The regular diet of rice, potatoes, and meat (beef and chicken everywhere, pork in the Sierra) is complimented by another national culinary institution, aji (hot sauce). Most Ecuadorian restaurants and homes have their own version of aji, each with its own intensity of "picante" (a word derived from the verb to bite or to sting), so sample a bit before smothering your food! If you don't see a little bowl of aji on your table, just ask they´ve surely got it. In addition to aji, basic dishes are usually accompanied by the proverbial rice, small salad, and potatoes or patacones (squashed, fried green bananas). On the coast and in the Amazon, potatoes are often supplemented or replaced by menestra (beans or lentils) or yuca.

Soups are without doubt Ecuador's specialty. Most lunches and dinners are accompanied by a savory soup as the first course. Locro soup, made with cheese, avocado and potato, sounds a bit odd, but is actually quite tasty. Chupe de pescado, a fish and vegetable soup with coastal origins, is becoming popular throughout the country. Bolder diners can try yaguarlocro, a potato soup made with sprinkings of blood. Those ready to throw their inhibitions completely to the wind should dip their spoon into caldo de pata, a broth containing chunks of boiled cow hooves, considered a delicacy by locals and believed by hopeful men to increase virility.


Seafood is popular and plentiful throughout Ecuador. Lobster dinners can be enjoyed along the coast and in major cities for very low prices. In Esmeraldas province on the northern coast, your tastebuds will happily discover a new culinary twist with "encocados," seafood dishes prepared in coconut milk.

The signature dish of the country, however, is ceviche, a seafood dish marinated in lemon and onions -- Ecuador's answer to sushi. Unlike sushi however, Ecuadorian ceviche is always dished up with popcorn! Ceviche can be made of fish (de pescado), shrimp (de camarones), shellfish (de concha), squid (de calamari), or all of the above (mixta).


Vegetarians will be pleasantly surprised by the wide selection of vegetarian options in Quito, Otavalo, and Baños. Don't expect too many menu options outside of these three cities, however. You will often find yourself ordering "pollo sin pollo" -- the chicken plate without the chicken. You may get a few raised eyebrows, but at least your meal will be meat-free.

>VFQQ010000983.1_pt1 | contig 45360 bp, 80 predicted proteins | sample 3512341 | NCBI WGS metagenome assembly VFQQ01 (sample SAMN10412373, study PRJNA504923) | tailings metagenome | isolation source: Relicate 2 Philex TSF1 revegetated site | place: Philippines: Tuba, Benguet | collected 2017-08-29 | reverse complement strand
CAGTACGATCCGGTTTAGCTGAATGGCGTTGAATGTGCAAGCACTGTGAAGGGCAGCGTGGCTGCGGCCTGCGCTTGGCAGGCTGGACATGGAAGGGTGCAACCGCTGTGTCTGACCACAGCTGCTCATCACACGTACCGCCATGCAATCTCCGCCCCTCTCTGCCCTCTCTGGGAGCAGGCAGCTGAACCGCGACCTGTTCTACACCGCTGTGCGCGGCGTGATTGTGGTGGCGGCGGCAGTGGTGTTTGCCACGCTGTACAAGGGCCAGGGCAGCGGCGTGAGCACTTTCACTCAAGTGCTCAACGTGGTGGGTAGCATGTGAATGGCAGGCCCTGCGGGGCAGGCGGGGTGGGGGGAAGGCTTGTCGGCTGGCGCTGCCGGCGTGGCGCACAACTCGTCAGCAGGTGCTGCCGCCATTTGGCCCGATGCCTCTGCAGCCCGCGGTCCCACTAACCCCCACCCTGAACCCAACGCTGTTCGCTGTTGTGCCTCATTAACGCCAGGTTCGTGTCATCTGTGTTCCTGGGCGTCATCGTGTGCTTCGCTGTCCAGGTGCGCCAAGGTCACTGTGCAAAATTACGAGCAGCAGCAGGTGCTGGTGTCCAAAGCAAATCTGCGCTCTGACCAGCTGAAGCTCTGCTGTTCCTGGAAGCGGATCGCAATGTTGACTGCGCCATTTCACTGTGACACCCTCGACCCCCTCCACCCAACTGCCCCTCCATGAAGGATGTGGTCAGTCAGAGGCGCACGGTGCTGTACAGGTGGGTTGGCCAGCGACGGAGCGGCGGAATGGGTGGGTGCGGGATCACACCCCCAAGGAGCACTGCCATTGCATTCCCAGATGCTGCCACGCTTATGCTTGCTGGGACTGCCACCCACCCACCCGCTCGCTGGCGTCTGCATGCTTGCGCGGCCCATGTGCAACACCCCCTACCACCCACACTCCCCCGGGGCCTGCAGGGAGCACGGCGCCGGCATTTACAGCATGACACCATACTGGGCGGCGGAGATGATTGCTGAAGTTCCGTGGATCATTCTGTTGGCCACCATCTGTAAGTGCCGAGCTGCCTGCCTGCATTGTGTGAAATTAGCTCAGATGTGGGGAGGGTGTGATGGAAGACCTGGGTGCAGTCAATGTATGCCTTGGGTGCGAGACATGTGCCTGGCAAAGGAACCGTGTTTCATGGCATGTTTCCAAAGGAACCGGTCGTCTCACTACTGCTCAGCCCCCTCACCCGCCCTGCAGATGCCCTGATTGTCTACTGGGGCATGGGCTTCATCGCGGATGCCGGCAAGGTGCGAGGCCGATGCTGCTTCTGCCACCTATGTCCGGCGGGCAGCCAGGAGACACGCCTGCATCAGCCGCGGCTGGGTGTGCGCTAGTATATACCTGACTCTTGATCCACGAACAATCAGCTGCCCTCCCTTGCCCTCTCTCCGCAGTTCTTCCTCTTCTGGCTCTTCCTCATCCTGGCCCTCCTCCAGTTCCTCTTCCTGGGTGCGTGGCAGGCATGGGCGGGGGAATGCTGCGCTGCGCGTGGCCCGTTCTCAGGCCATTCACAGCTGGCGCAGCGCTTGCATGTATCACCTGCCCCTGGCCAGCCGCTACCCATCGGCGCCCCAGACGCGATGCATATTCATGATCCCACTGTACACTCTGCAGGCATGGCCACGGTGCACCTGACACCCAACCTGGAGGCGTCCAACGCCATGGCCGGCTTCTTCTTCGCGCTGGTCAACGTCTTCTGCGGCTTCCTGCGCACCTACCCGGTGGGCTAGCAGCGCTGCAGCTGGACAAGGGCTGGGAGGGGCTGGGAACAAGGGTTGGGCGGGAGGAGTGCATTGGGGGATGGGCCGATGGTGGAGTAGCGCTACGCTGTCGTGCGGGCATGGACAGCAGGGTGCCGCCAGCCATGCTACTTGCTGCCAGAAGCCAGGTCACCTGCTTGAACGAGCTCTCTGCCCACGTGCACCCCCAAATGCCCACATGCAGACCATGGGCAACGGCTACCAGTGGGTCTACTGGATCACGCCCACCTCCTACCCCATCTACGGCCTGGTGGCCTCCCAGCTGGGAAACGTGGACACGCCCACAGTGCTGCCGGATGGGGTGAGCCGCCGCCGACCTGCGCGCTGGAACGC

International Cuisine

As an up-and-coming cosmopolitan city, Quito also offers a good selection of international cuisine. If you fancy Argentinean steak, Italian pasta, Japanese sushi, or French fondue, you won't be disappointed. Expect prices substansially lower than those in the United States or Europe. Chinese, Mexican, Cuban, Arabic, Indian, and vegetarian meals are available in Quito at reasonable prices. Outside of Quito and Guayaquil, only Baños offers a good mixture of international cuisine.

Vocabulary of food preparation:

A la brasa: grilled
Al vapor: steamed
Apanado: batter-fried/breaded
Brosterizado: deep-fried
Encocado: stewed in coconut
Frito: pan-fried
Hornado: roasted
Reventado: skillet-fried
Seco: stewed meat plate

With the mouthwatering exotic fruits of Ecuador come delicious fruit juices, (jugos) including naranjilla (a cross between an orange and a tomato), tree tomato, mora (blackberry), guanabana (a luscious thick aromatic sweet white juice), maracuya (passion fruit) and papaya.


Llapingachos (Potato Cakes)
Bolon (fried plantain)
3 Leches Cake (sweet milk soaked cake)
taquitos (beef very popular)
Lomo en Jugo de Naranja (Pork Loin in Orange Juice)
Quimbolitos (Steamed Puddings)
Sopa de Mani (Peanut Soup)
Seco de Chancho (Pork Stew)
Locro (Potato Soup)

Links to recipes from Ecuador

Ecuadorian food descriptions